The University of Chicago Medicine Comprehensive Cancer Center Cancer Registry provides a full range of oncology data services for our nationally recognized American College of Surgeons (ACoS)-approved clinical cancer program. Since the 1920s, the Registry has collected, maintained, and reported detailed information for patients diagnosed with, and treated for, cancer or benign central nervous system neoplasms. A dedicated team of data management specialists ensures that records are maintained for patients at both the University of Chicago Medicine and the University of Chicago Medicine Comprehensive Cancer Center at Silver Cross Hospital.
The Cancer Registry provides important data services to advance basic, translational, and clinical research at the Comprehensive Cancer Center. All data collected by the Registry can be accessed via an electronic data repository, known as the Clinical Research Data Warehouse (CRDW). Researchers and clinical staff who request access to this resource are provided data in a safe, managed method that is compliant with HIPAA Privacy and Security Rules. Registry data are essential for not only advancing research to improve patient care, but also for cancer program development, community outreach activities, and decision-making in oncology and public healthcare policies.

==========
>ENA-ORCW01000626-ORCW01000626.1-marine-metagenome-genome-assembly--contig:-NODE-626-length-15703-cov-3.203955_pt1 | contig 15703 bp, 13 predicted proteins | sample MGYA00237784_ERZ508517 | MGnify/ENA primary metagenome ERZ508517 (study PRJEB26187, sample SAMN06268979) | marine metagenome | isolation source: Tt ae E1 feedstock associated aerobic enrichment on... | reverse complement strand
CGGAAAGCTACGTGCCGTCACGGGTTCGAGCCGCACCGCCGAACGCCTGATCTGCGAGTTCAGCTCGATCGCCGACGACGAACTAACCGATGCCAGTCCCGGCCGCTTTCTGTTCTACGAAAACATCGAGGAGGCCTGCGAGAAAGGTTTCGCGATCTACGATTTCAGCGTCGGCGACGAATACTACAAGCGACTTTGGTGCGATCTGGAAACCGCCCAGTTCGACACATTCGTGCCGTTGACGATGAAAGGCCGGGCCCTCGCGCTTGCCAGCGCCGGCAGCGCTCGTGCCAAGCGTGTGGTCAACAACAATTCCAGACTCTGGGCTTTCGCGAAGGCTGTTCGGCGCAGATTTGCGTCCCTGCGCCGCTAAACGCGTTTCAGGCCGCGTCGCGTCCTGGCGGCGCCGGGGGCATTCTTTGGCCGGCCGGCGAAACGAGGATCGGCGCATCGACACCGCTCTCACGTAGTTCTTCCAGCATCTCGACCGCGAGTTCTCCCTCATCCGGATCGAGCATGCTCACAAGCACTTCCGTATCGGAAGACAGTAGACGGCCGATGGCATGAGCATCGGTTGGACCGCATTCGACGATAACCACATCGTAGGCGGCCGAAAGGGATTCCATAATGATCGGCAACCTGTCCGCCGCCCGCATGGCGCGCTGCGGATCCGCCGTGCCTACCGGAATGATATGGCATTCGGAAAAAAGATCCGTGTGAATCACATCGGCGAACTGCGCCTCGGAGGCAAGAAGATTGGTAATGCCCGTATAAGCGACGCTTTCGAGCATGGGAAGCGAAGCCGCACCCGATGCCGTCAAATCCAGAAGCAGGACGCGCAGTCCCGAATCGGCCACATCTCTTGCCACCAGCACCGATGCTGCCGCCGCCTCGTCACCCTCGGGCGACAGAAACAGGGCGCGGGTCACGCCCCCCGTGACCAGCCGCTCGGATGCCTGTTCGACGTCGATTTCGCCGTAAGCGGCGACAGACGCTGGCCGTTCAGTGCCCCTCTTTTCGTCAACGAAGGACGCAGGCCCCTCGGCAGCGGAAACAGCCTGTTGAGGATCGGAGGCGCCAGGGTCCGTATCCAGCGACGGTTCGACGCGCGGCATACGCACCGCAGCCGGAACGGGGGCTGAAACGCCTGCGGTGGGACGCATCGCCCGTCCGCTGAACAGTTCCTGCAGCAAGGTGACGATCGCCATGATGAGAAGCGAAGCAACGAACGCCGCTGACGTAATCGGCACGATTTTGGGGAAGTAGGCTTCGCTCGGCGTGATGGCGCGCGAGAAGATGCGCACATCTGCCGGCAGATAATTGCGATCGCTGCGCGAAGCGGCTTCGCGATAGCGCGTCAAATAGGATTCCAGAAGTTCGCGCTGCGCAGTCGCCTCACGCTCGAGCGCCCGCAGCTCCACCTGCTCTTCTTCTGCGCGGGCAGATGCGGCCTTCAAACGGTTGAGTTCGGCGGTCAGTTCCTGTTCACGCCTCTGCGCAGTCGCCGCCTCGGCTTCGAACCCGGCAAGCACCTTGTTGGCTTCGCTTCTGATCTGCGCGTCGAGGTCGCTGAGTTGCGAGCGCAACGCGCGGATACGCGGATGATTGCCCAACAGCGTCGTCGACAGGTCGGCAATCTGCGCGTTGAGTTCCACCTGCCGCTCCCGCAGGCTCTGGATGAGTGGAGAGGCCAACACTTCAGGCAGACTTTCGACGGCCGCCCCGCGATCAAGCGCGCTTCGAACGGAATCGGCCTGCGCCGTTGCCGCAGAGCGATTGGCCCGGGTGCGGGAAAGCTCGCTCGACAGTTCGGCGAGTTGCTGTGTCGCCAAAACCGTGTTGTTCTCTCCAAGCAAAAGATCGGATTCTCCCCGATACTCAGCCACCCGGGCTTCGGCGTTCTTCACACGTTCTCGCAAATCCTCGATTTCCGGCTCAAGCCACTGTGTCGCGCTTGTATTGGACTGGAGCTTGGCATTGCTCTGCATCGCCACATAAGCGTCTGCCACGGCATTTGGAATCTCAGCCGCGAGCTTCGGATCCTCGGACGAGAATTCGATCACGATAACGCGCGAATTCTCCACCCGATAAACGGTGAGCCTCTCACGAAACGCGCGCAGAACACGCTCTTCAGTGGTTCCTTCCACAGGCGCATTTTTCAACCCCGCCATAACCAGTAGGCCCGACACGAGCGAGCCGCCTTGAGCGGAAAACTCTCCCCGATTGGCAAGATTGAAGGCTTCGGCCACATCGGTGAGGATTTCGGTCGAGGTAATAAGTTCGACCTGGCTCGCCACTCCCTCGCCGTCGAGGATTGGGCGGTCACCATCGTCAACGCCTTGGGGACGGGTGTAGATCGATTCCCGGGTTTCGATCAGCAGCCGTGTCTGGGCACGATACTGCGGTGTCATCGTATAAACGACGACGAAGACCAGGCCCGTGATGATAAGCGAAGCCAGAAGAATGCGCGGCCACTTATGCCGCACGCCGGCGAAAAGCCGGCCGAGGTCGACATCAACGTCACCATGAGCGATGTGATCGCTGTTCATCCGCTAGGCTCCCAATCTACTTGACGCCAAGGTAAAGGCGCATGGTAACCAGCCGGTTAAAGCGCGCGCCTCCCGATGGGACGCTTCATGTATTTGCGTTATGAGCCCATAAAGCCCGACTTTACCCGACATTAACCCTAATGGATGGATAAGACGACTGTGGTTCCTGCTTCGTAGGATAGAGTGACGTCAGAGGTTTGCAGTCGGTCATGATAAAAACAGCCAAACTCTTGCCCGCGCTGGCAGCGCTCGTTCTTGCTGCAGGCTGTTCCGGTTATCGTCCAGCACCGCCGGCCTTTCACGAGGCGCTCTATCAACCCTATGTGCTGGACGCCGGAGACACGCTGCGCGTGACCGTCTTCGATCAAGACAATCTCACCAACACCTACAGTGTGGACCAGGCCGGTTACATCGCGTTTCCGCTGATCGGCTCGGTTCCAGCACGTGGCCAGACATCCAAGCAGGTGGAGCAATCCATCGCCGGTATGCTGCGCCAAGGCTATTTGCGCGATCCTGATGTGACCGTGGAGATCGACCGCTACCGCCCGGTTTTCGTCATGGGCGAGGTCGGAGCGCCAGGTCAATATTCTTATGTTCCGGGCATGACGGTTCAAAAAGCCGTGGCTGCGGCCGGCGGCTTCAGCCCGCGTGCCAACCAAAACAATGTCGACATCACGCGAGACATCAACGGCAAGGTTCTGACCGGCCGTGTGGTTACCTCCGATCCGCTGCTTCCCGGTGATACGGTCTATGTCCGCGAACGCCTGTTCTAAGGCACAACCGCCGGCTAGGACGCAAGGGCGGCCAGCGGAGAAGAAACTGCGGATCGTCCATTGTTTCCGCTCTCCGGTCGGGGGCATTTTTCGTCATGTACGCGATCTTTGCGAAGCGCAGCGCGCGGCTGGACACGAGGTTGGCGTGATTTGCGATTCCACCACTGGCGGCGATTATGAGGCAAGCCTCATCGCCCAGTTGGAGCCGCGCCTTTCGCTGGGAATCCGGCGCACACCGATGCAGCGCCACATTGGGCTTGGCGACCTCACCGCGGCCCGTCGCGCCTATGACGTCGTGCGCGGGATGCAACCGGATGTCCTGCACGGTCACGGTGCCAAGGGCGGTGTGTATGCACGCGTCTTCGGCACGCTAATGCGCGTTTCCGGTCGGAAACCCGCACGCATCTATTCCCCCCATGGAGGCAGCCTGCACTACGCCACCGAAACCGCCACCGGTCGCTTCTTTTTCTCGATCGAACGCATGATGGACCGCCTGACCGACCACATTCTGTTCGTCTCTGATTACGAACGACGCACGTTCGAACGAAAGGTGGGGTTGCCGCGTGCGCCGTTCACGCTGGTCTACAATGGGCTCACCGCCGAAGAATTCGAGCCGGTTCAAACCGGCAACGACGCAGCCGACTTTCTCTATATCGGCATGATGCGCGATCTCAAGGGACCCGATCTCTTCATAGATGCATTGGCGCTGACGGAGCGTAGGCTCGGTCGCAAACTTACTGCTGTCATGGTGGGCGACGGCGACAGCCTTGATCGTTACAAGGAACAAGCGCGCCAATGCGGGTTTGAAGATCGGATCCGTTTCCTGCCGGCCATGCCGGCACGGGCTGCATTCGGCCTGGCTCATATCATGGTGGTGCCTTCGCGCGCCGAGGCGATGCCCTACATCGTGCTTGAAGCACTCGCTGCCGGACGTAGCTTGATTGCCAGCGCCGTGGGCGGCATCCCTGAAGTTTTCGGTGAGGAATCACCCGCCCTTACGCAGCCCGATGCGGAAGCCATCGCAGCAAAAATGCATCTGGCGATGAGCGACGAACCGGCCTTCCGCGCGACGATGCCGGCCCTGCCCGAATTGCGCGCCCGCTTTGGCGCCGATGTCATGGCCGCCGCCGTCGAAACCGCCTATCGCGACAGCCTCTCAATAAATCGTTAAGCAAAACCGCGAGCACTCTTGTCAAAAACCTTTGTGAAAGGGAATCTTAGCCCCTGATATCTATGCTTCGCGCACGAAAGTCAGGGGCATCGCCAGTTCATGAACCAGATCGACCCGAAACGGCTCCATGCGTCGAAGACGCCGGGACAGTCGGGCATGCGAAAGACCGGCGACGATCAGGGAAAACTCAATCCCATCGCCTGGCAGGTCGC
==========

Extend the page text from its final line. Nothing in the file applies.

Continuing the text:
2017 UChicago Medicine Cancer Data
The Cancer Registry reports on patients who were newly diagnosed and/or received first course or subsequent treatment for a cancer diagnosis or recurrent/progressive disease at University of Chicago Medicine.
Cancer Incidence by Type
In 2017, 4,704 patients were diagnosed and/or treated at the University of Chicago Medicine for a malignancy or benign central nervous system neoplasm (See Table 1). Of these, the majority of patients (3,887, 83%) were newly diagnosed, and the remaining (817, 17%) had recurrent or progressive disease. The most frequently seen cancers were of the digestive system.
Distribution by race shows that our patient population is predominately white (3,042 patients, 64.6%), followed by African American (1,116 patients, 23.7%), and Hispanic (248 patients, 5.3%). These trends are similar to those seen in recent years.
The majority of patients (3,713, 78.9%) seen in 2017 were Illinois residents. Nearly 19% (885 patients) of the total number of patients first seen in 2017 lived in other states, primarily in the neighboring states of Indiana (763, 86.2%), Michigan (73, 8.2%) and Wisconsin (49, 5.6%).
We also served nine international patients from countries including Argentina, China, Columbia, Kuwait, Pakistan, Qatar and Saudi Arabia.